Posting holiday snaps on social media is an open invitation for burglars

by | 15/02/23 | BP Insurance Brokers News


A warning to homeowners that social media posts can be as much an invitation to burglars in the 21st century as leaving milk bottles on the doorstep once were a few decades ago.
Whilst home insurance providers used to warn homeowners heading off on their holidays to remember to cancel the milk and newspapers so crooks would not pick up clues about their absence from their property, it’s now social media that is dropping blatant hints.
The move into a virtual world has led to homeowners forgetting the key principles of protecting a home. We are urging social media users to think twice before posting anything that suggests they are away from their home and its valuables.
Thieves are increasingly monitoring social media to help select properties to target and this need not just be because people have given away the fact that they are on holiday.
Burglaries have also occurred when those posting status updates have highlighted they are out for the evening.
It only takes two minutes on average to break into a property and ten minutes to seize valuables and leave, so broadcasting where you are and what you are doing can be an expensive mistake.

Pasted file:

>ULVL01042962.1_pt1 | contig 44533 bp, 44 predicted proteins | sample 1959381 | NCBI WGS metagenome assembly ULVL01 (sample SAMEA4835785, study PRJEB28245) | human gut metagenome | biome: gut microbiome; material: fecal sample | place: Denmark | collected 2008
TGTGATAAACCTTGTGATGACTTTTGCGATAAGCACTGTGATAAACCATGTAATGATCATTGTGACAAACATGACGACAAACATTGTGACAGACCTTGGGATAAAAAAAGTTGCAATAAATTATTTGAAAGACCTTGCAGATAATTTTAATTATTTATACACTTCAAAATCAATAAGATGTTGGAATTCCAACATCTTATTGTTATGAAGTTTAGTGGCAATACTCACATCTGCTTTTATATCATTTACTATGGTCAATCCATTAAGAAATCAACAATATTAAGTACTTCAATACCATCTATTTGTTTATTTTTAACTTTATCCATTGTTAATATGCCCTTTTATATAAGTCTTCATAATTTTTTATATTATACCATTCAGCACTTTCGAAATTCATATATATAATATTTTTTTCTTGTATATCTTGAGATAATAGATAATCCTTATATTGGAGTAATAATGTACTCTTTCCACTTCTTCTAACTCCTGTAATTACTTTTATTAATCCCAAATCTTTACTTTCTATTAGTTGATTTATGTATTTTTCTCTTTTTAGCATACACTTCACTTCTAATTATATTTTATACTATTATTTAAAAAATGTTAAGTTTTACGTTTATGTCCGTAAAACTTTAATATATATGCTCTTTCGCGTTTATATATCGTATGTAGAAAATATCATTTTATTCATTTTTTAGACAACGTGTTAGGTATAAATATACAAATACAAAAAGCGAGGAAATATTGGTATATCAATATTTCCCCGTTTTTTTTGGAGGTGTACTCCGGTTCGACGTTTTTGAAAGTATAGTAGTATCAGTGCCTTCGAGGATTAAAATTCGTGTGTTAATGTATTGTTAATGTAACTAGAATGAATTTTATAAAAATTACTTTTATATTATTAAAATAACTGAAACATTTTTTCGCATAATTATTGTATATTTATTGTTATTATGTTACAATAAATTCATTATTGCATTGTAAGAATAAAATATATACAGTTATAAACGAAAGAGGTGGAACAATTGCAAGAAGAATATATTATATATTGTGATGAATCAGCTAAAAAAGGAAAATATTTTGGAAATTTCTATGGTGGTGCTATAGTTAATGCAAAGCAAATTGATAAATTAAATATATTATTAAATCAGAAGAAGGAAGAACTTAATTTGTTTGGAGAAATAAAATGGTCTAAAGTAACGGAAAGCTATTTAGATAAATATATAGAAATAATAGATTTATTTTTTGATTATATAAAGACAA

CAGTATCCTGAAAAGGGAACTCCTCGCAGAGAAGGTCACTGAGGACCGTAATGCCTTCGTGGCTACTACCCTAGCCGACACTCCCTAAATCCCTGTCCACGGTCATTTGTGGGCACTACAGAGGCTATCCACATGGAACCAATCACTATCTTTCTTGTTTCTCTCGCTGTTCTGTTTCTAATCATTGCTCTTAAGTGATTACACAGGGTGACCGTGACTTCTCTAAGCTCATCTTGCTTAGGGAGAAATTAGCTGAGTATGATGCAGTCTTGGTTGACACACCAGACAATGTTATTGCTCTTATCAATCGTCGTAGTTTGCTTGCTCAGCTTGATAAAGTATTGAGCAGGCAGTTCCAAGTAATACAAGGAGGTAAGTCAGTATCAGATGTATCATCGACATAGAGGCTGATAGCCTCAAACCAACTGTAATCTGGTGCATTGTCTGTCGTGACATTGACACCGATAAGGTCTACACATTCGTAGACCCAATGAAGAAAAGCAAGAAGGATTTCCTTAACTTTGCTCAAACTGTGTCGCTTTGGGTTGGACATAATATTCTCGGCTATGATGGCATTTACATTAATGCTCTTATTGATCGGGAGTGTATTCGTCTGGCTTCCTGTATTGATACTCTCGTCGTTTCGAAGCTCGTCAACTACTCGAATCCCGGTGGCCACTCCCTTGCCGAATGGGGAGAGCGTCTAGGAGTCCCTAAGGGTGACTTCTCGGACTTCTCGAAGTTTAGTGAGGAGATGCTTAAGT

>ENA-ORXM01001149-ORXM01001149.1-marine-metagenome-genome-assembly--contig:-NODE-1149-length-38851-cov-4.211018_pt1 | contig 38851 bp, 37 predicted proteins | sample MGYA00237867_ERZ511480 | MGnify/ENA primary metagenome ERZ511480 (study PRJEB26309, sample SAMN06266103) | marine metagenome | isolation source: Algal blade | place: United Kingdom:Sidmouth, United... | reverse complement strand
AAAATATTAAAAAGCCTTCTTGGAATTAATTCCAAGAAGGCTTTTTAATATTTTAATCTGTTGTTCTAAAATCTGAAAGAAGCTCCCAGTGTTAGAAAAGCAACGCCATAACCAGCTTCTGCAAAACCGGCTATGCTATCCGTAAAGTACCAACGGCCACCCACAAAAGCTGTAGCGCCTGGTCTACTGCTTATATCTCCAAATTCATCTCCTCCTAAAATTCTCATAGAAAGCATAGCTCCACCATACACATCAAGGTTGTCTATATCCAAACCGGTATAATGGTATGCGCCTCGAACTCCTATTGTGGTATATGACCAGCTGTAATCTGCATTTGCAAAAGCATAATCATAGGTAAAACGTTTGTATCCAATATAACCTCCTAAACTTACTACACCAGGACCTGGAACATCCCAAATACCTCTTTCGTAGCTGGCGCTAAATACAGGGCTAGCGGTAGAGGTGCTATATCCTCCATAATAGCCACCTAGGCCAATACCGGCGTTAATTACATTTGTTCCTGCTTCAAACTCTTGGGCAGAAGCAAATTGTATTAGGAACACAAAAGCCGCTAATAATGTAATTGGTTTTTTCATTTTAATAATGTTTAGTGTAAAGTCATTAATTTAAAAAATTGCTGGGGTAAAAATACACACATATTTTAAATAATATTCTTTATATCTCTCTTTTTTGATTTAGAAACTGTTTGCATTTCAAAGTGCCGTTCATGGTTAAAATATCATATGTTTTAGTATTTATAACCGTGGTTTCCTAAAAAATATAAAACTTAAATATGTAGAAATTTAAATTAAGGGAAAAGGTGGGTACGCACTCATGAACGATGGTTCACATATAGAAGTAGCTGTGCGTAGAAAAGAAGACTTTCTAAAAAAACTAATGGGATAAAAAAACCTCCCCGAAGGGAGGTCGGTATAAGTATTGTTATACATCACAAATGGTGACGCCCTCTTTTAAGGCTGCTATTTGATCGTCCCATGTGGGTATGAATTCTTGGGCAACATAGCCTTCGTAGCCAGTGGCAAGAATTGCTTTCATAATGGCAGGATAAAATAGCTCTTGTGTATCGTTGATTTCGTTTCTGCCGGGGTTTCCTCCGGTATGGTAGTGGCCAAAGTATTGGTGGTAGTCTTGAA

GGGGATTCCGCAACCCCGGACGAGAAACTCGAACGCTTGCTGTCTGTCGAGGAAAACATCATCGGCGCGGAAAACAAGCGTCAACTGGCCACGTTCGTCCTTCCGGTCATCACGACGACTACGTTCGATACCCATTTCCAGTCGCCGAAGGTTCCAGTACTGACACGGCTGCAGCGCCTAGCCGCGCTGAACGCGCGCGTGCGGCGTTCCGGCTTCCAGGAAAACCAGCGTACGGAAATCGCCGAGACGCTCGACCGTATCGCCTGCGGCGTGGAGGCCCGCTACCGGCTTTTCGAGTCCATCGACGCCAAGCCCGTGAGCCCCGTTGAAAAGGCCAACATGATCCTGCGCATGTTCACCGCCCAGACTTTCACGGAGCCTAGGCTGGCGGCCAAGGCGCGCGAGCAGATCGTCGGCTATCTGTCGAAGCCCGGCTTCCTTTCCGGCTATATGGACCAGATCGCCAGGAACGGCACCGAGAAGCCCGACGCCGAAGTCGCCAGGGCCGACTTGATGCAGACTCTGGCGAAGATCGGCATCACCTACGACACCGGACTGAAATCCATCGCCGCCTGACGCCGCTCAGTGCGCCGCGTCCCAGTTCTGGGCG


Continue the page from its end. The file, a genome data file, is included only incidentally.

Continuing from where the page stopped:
Barry Pimlott, our Managing Director, says: “Avid social media users can’t wait to share pictures of themselves in the sun, visiting new places and sitting at the airport. In fact, if Facebook users with a decent-sized network head to their feed right now, I would expect they would find at least one message from a ‘friend’ that gives away the fact that they are not at home.”
“The issue is twofold. Firstly, nothing is truly private on social networks and secondly, although you may have made people ‘friends’, you may not have seen them since your school days, or even ever known them at all. When posting your whereabouts on your networks, you are placing enormous trust in people, which is sometimes betrayed.”
Top tips to beat the burglars

• Only post-holiday snaps once you’ve returned home
• Avoid posting real-time pictures of nights or days out
• Review privacy settings and lists of friends
• Don’t post pictures of highly valuable possessions
• Delete any trail thieves could follow in past posts, e.g. ‘we always go away on …’
• Take extra care on birthdays and anniversaries, when a thief might expect you to be out
• Don’t reveal regular habits (e.g attending a weekly gym class; working late certain nights of the week)
• Make sure doors and windows are locked and secured when you are away and that locks are robust
• Consider fitting an alarm. Thieves are deterred by these
• Invest in measures such as security lights, curtain pullers and even dog barking gadgets